• Roasted peanuts: the last garnish topping is roasted broken peanuts. Not only does it bring a nutty hint to this fresh and light noodle dish but it is also the last element to add crunchiness to complete the taste and texture of the food. The brown color and solid of roasted peanuts are an indication of the Earth element.

When serving, the ingredients are put together in the bowl, layer by layer: a decent amount of noodles first, then meat toppings, and garnishes.

A traditional bowl of Mi Quang depicts the colour harmony of yellow noodles, white rice crackers, and green veggies.
A traditional bowl of Mi Quang depicts the colour harmony of yellow noodles, white rice crackers, and green veggies.

The eating culture of Mi Quang

  • The variety may make you overwhelmed, so we suggest the most easy-going way is to order a “thap cam” or “dac biet” bowl, which means a special bowl of everything. In the mixed bowl of Mi Quang, there are shrimp, pork ribs, quail eggs, and fish or crab cakes. It is possible yet not compulsory that some restaurants will even add chicken and snakehead fish filet in their special bowl serving, which allows you to sample all types of meat toppings and decide on your favorite for the next time.
  • It could be confusing at first to read the Mi Quang menu as they often have a standard bowl and a special bowl version. For example, something like “Chicken Quang noodles” vs “Special chicken Quang noodles’’. The only difference is the number of toppings added. So if you are not super hungry, a standard bowl is enough to do you good.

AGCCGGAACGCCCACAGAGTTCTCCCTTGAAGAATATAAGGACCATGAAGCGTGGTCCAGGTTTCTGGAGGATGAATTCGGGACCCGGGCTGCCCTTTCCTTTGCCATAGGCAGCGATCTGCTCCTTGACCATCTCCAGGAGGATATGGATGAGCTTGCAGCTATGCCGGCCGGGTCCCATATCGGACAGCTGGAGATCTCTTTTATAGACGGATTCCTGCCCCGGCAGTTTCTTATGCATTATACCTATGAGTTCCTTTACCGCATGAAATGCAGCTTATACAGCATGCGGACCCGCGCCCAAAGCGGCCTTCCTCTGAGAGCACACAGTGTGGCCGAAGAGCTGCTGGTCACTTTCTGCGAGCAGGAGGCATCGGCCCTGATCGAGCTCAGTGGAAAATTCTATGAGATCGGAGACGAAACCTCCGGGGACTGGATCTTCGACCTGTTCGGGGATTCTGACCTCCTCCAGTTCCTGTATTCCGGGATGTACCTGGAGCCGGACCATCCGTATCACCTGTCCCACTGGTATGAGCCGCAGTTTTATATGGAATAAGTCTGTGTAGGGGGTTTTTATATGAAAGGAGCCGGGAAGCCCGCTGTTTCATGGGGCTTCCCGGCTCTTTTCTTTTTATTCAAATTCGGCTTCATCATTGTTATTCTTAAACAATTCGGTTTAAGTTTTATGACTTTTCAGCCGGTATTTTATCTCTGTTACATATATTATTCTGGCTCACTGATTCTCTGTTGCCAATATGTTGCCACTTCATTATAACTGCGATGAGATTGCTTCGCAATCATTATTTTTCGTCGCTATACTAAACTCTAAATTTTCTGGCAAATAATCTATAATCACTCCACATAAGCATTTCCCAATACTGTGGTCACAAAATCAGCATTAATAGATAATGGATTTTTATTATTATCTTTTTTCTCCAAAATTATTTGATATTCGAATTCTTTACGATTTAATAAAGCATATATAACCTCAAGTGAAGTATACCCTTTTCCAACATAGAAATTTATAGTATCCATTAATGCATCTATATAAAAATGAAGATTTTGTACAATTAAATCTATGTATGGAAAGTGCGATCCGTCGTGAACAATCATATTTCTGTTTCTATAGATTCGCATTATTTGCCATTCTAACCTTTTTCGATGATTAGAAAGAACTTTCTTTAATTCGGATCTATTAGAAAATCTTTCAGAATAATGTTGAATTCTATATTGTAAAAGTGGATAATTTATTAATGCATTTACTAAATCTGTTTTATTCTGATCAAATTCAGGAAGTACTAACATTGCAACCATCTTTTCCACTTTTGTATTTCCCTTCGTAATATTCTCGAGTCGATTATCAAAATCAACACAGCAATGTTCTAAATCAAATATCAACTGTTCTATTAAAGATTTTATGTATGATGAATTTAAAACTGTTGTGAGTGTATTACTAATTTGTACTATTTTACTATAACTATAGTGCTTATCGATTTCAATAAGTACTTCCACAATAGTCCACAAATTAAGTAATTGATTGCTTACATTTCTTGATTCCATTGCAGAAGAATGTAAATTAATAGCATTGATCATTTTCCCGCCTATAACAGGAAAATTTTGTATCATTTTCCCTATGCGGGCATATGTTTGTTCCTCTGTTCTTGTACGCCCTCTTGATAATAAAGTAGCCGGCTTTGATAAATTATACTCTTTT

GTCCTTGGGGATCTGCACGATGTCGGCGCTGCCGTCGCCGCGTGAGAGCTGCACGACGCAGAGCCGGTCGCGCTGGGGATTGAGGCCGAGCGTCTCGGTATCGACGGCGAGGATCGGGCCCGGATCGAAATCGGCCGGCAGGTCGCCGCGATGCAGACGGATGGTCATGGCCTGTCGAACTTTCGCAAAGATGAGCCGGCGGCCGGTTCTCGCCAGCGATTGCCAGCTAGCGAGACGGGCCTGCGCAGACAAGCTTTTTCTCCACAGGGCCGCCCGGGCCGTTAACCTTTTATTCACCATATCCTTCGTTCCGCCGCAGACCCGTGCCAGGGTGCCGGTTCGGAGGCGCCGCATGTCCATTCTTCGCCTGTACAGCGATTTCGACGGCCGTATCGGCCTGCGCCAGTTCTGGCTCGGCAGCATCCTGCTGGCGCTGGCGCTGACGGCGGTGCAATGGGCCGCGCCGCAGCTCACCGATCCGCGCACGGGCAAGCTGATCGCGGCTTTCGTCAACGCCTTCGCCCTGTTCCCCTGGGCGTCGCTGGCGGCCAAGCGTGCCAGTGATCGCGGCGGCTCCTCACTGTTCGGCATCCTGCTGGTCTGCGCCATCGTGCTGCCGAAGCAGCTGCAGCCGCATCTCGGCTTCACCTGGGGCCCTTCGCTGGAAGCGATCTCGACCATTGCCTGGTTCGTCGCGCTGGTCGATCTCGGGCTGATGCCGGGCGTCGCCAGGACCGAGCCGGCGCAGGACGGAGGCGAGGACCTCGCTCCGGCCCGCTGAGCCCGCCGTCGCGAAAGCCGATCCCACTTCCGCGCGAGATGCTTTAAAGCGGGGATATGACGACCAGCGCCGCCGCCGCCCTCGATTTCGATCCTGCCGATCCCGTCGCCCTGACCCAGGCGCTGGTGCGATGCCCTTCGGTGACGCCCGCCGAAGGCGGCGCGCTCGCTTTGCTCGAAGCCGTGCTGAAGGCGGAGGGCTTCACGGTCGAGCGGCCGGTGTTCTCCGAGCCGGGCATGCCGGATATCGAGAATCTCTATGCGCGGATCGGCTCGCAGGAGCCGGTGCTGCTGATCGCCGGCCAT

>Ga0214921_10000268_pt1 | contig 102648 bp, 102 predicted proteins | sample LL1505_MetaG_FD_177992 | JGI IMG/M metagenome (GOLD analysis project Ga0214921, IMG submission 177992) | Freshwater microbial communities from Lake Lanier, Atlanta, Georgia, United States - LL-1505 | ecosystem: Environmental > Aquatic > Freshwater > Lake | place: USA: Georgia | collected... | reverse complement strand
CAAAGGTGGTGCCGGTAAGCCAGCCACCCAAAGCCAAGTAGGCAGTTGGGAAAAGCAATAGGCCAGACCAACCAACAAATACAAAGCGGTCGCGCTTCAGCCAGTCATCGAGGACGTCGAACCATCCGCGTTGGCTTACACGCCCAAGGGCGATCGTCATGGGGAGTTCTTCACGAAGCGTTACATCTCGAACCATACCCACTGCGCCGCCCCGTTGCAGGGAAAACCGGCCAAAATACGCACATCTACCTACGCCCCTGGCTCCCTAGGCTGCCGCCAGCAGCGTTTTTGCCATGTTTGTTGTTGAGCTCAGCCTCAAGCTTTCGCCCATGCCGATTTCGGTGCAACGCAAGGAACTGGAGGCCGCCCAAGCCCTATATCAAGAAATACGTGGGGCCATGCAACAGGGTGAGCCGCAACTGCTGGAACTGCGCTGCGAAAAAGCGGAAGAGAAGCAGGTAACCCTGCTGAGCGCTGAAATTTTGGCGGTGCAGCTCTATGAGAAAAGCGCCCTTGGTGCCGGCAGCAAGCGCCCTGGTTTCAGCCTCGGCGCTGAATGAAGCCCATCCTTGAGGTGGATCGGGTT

• In restaurants, you will probably see vegetables and rice crackers either placed together in the noodle bowl or served separately on small plastic plates. Feel free to crack the rice crackers into bite sizes and add them to the bowl. Trust us, most of the time you will find the rice crackers surprisingly tasty and would like some more. In this case, an extra serving of rice crackers will cost about 5,000 VND ( $0.2).
  • Unlike other types of noodle dishes which are more suitable for breakfast and dinner due to the hot weather and the unpleasant heat during lunchtime, Mi Quang can be eaten any time of the day thanks to its warm soup and fresh ingredients.
Mi Quang can be eaten any time of the day thanks to its warm soup and fresh ingredients.
Mi Quang can be eaten any time of the day thanks to its warm soup and fresh ingredients.

Fun facts about Mi Quang

  • Apart from Bun Bo Hue (Hue beef noodle soup), Mi Quang is the only dish named after the land it was created.
  • A standard bowl of Mi Quang contains around 540 calories on average with a diverse source of protein and fibre, guaranteeing a filling meal for your day out exploring.

Where to eat Mi Quang?

Nothing can beat a fresh, tasty, and cheap local dish and Mi Quang excellently meets all criteria. You can’t say you have been to Hanoi without having tried Pho. Similarly, you can’t say you have been to Central Vietnam without trying an authentic bowl of Mi Quang. We guarantee this culinary experience will not let you down in any way. We cannot wait to hear about your experiences eating this must-try dish. Here are some suggestions on where to try Mi Quang in Vietnam.

Hoi An

  • Mr. Hai Noodles
    Address: 6A Truong Minh Luong, Cam Chau Ward
    Price: 35,000 VND ($1.5)
  • My Quang Bich
    Address: 272 Hung Vuong, Thanh Ha Ward
    Price: 40,000 VND

Da Nang

  • Mi Quang Ba Mua
    Address: 19 Tran Binh Trong, Hai Chau District
    Price: 45,000 VND – 65,000 VND
  • Mi Quang Thi
    Address: 251 Hoang Dieu, Hai Chau District
    Price: 20,000 VND – 55,000 VND